How amazing, how astounding that the creator of the universe delights in me. God cannot love us any more than he does now, and He will not love us any less no matter what we do. Nothing we do can increase or decrease God’s love for us. This is grace. It is astounding that God should love us so. Knowing this helps us have a more accurate view of who we are in Jesus Christ and helps us be more compassionate and patient with others. God in His mercy has shown his abundant grace towards us; how dare we not extend a small measure of that grace to others who are image-bearers of God?

. God delights in me: ME. That is astounding to me. Sometimes I don’t even like myself. This helps me to have a more accurate view of who I am in Jesus Christ which helps me to continually conquer my worst sin, pride. It also makes me more compassionate and patient with others. God in His mercy has shown his abundant grace towards me. How dare I not extend a small measure of that grace to others who are image-bearers of God?

Tim Keller in The Reason for God said this,

“The Christian gospel is that I am so flawed that Jesus had to die for me, yet I am so loved and valued that Jesus was glad to die for me. This leads to deep humility and deep confidence at the same time. It undermines both swaggering and sniveling. I cannot feel superior to anyone, and yet I have nothing to prove to anyone. I do not think more of myself nor less of myself. Instead, I think of myself less.”

I will be honest. This has not been easy to do. But in focusing on who I am in Christ, I have seen progress in my life. I hang on less to past and present hurts. I forgive quicker, both others and myself. I am more compassionate toward others. I focus more on who I am in Jesus Christ instead of what I do for Jesus. I serve him out of love and not out of obligation because I am following a list of do’s and don’ts. This is freedom. This is love. This is grace.

2008 In The Rear View Mirror

As I write this Christmas is over and 2009 is less than 48 hours away. I am not sure I am ready for 2009.

2008 was a great year for me.  I spent more time with my husband and my family. My husband and I celebrated 30 years of marriage and our relationship is better than ever. I saw my son graduate from college with honors. I watched my daughters navigate some difficult things in their lives with courage, grace, and tenacity.  I delight to see all my children walk with the Lord. They are by far more spiritually mature than I was at their age.

I have enjoyed teaching and ministering to people this year. I have had delightful times with the Lord this year in which He has taught me some lifelong lessons.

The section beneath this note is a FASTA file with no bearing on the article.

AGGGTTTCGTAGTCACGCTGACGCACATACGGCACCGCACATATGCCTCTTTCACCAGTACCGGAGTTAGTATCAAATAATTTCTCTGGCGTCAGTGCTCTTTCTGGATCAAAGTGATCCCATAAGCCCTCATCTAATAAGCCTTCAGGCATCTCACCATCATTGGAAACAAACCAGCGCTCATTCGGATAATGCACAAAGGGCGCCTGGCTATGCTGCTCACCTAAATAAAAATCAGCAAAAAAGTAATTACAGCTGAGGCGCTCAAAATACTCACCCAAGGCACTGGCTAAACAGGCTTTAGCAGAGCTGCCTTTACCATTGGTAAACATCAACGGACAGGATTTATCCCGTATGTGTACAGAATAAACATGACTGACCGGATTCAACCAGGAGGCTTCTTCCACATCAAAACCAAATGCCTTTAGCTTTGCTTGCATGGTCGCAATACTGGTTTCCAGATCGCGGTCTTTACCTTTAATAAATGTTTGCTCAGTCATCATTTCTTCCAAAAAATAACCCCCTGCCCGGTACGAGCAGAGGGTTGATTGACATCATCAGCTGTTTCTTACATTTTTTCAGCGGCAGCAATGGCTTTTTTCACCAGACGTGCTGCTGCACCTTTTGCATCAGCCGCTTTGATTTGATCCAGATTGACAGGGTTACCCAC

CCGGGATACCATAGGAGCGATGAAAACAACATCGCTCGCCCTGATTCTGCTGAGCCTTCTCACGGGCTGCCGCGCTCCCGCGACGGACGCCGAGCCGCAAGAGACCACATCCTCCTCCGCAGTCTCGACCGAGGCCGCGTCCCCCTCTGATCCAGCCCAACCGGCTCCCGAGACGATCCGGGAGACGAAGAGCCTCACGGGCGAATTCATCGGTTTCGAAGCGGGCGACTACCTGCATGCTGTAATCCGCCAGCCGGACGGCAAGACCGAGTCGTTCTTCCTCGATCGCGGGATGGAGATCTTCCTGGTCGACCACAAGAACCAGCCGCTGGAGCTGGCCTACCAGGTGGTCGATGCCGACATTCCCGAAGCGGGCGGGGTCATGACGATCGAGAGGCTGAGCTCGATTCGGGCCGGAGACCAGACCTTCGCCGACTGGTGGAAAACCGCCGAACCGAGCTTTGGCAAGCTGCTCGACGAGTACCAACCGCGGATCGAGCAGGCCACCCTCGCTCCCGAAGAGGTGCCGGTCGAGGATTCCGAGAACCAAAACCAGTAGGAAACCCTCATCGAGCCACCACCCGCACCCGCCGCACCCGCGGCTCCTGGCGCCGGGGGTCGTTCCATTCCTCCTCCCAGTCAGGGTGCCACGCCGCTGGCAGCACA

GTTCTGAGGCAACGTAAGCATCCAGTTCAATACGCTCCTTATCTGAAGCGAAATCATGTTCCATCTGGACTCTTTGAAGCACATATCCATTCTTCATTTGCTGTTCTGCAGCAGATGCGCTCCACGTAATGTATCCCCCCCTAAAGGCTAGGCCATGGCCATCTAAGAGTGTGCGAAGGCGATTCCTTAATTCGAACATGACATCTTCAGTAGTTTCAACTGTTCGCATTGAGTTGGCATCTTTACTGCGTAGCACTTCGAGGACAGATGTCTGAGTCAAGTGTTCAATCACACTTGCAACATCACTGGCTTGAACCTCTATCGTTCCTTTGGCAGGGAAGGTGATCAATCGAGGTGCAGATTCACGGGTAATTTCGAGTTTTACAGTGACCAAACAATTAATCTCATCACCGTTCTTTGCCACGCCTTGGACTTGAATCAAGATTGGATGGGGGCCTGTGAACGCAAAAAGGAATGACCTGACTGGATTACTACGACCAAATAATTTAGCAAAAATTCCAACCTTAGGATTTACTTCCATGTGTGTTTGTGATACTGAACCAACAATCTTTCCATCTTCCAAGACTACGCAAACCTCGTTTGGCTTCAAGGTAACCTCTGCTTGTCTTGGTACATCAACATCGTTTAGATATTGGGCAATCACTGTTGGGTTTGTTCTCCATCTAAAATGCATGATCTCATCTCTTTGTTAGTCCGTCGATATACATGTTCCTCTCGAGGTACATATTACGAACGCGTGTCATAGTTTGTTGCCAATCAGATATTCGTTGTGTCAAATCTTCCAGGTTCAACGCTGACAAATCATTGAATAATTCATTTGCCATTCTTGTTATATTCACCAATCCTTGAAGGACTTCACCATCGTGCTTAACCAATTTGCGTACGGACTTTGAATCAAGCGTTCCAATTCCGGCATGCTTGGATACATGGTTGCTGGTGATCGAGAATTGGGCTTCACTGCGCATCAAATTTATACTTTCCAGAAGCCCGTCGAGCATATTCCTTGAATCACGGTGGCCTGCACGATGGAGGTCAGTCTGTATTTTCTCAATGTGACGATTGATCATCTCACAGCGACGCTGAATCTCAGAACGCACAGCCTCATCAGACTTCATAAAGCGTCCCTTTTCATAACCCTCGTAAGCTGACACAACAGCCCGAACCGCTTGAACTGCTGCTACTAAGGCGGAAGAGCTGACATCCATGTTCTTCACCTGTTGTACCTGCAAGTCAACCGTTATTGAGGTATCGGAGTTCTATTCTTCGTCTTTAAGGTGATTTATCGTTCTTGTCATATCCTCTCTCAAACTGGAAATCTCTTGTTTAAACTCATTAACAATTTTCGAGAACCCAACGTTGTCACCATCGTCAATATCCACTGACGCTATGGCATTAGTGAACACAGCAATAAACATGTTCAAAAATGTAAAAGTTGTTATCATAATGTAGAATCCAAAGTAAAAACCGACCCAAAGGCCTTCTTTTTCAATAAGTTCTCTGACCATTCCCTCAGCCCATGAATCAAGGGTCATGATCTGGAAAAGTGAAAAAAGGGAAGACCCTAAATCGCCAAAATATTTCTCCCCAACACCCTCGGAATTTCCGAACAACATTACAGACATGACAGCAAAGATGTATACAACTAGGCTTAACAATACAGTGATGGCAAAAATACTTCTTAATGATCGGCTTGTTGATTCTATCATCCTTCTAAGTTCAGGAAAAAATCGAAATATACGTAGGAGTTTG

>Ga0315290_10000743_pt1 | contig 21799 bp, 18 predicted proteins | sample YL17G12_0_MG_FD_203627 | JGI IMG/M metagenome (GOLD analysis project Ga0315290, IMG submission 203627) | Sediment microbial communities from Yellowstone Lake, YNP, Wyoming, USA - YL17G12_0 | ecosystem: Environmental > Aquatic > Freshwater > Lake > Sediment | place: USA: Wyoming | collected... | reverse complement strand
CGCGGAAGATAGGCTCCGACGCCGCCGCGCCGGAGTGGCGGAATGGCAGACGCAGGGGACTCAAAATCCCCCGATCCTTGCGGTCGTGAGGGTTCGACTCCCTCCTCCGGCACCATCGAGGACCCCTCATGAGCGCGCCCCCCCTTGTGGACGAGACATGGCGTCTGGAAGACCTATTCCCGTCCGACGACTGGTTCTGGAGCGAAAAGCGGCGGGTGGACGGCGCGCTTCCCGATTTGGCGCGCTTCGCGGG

My husband and I reconnected with some dear friends, Gus and Karen Bess, which has led to us being involved in a new ministry; which is always energizing and exciting.

It has been one of those years that I am reluctant to see end because it has been so good.  The five years previous to 2008 were hard years for me. The 2003 Paso Robles earthquake set off a 4-5 year period that was fraught with difficulties and trials in both my personal life and ministry; personal physical problems, family illnesses, and the loss of some family members.  Sometimes just getting through the day, week, or month was the best I could do.

But about the spring of 2008, the clouds began to lift and life became enjoyable again. The journey became a little easier, the burdens a little lighter. I was able to concentrate on coming alongside others who were struggling and help carry their burdens. What made the difference? I got drenched in God’s grace.

Though I knew that through all the hardships and struggles God was working on me, still I fought Him on many things. I wanted life to be fair. I wanted people who had hurt me to repent; I wanted the people I loved to not hurt; I wanted God’s people to thirst and hunger after God; I wanted to be in control. I realized that I wanted God to run my life according to my plan not His. But fighting God’s sovereign control of my life left me exhausted and exasperated.

Finally, in the fall of 2007, God used the life of David and an odd character in the Bible named Mephibosheth (read about him in 2 Samuel 9) to show me the wide-screen, high-definition version of His amazing, limitless, compassionate, all encompassing grace. The result was that my view changed. Instead of focusing in on what God has not done for me or what I thought I deserved; I focused in on what God had done for me, which was far more than I deserved.

God cannot love us any more than he does now, and He will not love us any less no matter what we do. Nothing we do can increase or decrease God’s love for us. This is grace.

See how very much our Father loves us, for he calls us his children, and that is what we are! 1 John 3:1

2 Samuel 22 says that God “…reached down from heaven and rescued me; he drew me out of deep waters. He led me to a place of safety; because he delights in me.”

God delights in me: ME. That is astounding to me. Sometimes I don’t even like myself. This helps me to have a more accurate view of who I am in Jesus Christ which helps me to continually conquer my worst sin, pride. It also makes me more compassionate and patient with others. God in His mercy has shown his abundant grace towards me. How dare I not extend a small measure of that grace to others who are image-bearers of God?

I will be honest. This has not been easy to do. I did not by any means turn into Mother Theresa (which my family will attest to) overnight. But I have seen progress in my life. I hang on less to past and present hurts. I forgive quicker, both others and myself.  I am more compassionate toward others.  I focus more on who I am in Jesus Christ instead of what I do for Jesus. I serve him out of love and not out of obligation because I am following a list of do’s and don’ts.  This is freedom. This is love. This is grace.

I hope 2009 is a year where I continue to be overwhelmed by His grace on a daily basis.  May it be that for you as well.